Can green tea really be used as a weight loss supplement? Let’s take a look at its possibility as a lipolytic (fat burning) agent.

A bit of family history on green tea
Green, black, and oolong teas are produced from the leaves of the Theacea family, which includes the plant, Camellia sinensis. But, the manufacturing of green tea does not involve oxidation of the tea leaves, unlike oolong and black tea.
After steaming the fresh leaves at high temperatures, a very important constituent called polyphenols, or more commonly referred to as catechins, remains intact. The predominant catechins in green tea include epicatechin, epicatechin-3-gallate, epigallocatechin, and epigallocatechin-3-gallate (EGCG). And these catechins make up almost half of the solids of the dried leaves.

How do catechins help our bodies?
The published data on green tea catechins have demonstrated antioxidant, anticarcinogenic, anti-inflammatory, thermogenic and even antimicrobial properties in numerous human and animal studies.
The synergistic interaction between caffeine, also present in the green tea, and catechin polyphenols appears to prolong sympathetic stimulation of thermogenesis.

What is thermogenesis?
This is what is often cited as the “metabolism boost” from green tea. This metabolism boost is still somewhat simplistic. Basically, metabolism is the sum of thousands of hormonal and cellular processes in the body.
However, sympathetic stimulation of the nervous system remains central to many weight loss formula ingredients (e.g. synephrine, ephedrine, L-tyrosine, etc.) In a human trial, 3 doses of 90mg of EGCG resulted in 266 more calories utilized in the green tea group compared to a placebo.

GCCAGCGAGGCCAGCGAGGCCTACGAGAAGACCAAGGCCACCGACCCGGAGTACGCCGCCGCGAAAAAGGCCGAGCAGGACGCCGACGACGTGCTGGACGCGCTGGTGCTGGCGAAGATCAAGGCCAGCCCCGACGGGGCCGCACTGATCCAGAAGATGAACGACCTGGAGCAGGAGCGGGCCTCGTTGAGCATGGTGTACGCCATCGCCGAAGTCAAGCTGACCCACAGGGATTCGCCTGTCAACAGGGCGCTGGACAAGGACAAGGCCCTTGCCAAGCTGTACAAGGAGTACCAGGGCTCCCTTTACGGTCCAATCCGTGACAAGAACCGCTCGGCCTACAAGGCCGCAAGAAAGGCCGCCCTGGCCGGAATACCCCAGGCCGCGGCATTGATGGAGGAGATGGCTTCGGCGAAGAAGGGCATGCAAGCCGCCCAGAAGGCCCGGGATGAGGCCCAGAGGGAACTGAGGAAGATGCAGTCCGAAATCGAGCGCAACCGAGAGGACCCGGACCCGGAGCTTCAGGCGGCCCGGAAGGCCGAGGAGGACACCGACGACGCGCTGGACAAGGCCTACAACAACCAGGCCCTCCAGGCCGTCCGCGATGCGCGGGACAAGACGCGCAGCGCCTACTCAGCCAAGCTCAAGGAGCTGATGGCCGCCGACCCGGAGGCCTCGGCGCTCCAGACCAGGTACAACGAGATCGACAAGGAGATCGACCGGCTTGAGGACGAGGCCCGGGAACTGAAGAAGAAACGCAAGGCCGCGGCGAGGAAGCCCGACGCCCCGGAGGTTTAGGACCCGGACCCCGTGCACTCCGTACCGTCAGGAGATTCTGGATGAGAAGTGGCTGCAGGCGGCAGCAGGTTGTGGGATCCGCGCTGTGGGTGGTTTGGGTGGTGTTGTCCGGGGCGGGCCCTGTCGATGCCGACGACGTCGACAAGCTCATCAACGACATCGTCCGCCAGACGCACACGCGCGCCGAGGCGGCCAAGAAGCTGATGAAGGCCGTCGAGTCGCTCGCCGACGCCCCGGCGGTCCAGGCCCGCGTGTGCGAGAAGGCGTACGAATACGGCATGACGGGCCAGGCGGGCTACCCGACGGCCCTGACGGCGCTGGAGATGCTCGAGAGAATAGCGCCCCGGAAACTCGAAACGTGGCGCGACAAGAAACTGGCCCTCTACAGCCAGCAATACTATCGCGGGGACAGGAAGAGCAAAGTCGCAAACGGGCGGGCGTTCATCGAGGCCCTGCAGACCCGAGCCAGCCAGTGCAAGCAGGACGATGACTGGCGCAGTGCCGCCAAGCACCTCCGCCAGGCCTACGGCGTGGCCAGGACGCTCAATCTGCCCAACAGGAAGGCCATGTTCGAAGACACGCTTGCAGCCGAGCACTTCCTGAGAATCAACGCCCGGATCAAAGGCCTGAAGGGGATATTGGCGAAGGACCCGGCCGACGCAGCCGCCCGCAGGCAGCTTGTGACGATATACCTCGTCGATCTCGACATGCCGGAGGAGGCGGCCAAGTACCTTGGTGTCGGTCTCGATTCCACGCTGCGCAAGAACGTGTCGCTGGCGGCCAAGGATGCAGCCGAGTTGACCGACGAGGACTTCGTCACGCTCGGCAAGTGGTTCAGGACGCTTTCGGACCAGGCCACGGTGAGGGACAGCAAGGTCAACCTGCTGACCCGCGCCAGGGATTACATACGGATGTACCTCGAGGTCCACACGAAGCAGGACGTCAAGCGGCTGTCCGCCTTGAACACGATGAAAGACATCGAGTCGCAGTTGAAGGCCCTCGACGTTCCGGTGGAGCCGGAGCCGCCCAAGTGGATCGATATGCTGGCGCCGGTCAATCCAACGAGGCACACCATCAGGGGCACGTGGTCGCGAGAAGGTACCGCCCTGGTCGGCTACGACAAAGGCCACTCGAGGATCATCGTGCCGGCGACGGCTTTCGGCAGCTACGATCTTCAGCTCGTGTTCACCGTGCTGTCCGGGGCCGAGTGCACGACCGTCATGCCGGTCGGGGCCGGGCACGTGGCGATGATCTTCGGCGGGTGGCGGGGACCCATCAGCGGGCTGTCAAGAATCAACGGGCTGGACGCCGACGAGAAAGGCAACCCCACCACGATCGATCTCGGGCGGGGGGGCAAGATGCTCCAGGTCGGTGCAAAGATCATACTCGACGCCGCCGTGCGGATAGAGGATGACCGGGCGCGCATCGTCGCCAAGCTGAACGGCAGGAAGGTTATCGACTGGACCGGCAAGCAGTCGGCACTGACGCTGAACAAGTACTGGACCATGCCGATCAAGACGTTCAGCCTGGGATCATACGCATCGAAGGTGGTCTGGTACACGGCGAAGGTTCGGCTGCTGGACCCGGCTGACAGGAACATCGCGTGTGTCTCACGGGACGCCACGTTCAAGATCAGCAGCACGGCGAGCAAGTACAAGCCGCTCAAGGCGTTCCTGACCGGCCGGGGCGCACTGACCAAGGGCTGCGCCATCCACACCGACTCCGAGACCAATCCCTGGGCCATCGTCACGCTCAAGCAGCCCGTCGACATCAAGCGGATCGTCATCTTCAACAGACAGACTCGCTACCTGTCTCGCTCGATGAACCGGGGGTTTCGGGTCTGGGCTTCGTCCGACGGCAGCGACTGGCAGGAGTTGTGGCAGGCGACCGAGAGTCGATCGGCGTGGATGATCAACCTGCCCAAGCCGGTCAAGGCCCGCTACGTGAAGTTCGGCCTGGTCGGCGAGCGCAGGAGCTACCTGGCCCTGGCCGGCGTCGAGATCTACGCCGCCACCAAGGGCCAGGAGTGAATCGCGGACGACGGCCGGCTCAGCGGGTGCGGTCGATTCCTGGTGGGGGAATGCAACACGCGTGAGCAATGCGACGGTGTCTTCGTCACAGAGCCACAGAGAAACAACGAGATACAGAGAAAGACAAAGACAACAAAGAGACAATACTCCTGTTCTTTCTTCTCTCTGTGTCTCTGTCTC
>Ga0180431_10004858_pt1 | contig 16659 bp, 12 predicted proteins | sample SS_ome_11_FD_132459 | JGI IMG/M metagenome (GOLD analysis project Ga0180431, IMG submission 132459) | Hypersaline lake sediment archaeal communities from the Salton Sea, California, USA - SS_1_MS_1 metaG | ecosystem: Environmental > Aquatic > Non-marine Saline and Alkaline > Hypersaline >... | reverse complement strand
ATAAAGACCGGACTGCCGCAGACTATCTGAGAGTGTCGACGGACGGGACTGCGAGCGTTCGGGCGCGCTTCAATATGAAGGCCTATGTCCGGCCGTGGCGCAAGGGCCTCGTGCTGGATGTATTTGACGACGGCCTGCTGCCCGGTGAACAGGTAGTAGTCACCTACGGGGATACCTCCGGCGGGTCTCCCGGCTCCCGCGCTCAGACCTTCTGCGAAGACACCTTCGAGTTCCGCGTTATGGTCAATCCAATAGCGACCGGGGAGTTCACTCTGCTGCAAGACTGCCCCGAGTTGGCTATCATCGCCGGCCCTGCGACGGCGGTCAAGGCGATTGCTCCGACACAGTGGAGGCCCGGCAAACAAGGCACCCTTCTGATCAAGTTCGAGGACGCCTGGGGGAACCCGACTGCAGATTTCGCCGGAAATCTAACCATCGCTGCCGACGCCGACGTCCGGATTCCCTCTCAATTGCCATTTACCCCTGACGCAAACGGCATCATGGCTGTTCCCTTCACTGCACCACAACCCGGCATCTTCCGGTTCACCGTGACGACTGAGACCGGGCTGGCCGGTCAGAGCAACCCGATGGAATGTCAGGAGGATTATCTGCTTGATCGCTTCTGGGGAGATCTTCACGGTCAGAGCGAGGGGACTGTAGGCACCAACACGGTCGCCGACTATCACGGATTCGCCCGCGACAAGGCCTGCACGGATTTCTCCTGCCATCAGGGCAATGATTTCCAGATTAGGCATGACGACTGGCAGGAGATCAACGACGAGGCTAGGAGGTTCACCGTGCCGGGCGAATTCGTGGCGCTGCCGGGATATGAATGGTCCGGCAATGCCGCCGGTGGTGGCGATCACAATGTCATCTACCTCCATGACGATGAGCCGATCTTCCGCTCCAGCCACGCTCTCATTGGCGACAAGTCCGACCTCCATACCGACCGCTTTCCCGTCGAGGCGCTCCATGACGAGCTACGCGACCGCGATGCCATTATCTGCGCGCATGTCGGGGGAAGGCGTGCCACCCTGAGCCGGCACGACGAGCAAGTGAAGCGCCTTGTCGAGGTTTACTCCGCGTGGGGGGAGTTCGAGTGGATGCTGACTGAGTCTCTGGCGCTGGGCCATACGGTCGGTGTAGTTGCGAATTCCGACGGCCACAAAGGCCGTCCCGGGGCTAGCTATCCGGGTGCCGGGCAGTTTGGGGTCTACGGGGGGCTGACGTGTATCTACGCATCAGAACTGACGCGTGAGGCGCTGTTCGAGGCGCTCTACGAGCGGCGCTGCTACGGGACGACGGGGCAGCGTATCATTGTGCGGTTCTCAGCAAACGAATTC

If you want to drink green tea, instead of buying the extracts in pills, then you would need approximately 3 cups of tea a day. The phenolic content of green tea infusion is approximately 50-100mg of polyphenols per cup.

When’s the best time to drink or take green tea?
First make sure you maintain a diet balanced in macronutrients, such as protein, carbs and fats. Then take your green tea either as an extract in pill form or simply drink a cup of the tea (infused for 3-5 minutes) one hour before you work out. It’s okay to have a few cups throughout the day, but be sure to stop by 5 pm otherwise you may not be able to fall asleep.

How safe is green tea?
Generally, green tea is safe and non-toxic with regular consumption. However, keep in mind that there are a mixture of different stimulants in green tea (Caffeine 1,3,7-trimethylxanthine, Theophylline 1,3-dimethylxanthine and traces of Theobromine 3,7-dimethylxanthine, which is mostly the stimulant in cocoa) that can affect you.

Calming or stimulating?
Although there may be some anecdotal evidence that the theanine (considered calming) in green tea counters the stimulant properties of the caffeine, some individuals may still find a stimulating effect. Some can sleep after green tea consumption and others are revved up – do what works for you.

What to do next
Before you start any weight loss program, consult with a healthcare provider to help direct you safely. Make sure you’re combining exercise (weights and cardio) and proper nutrition with your regimen.

George Tardik B.Sc.(hon), RHN, RNCP, (ND cand.) has been practicing nutrition for 10 years. He is a fourth year intern at the Canadian College of Naturopathic medicine’s RSNC clinic. He’s been featured on CBC’s Newsworld, Marketplace and Sports Journal. George specializes in metabolism, weight-loss, diabetes and sports nutrition. He practices out of Nature’s Source. For booking appointments, please call 416.242.8500.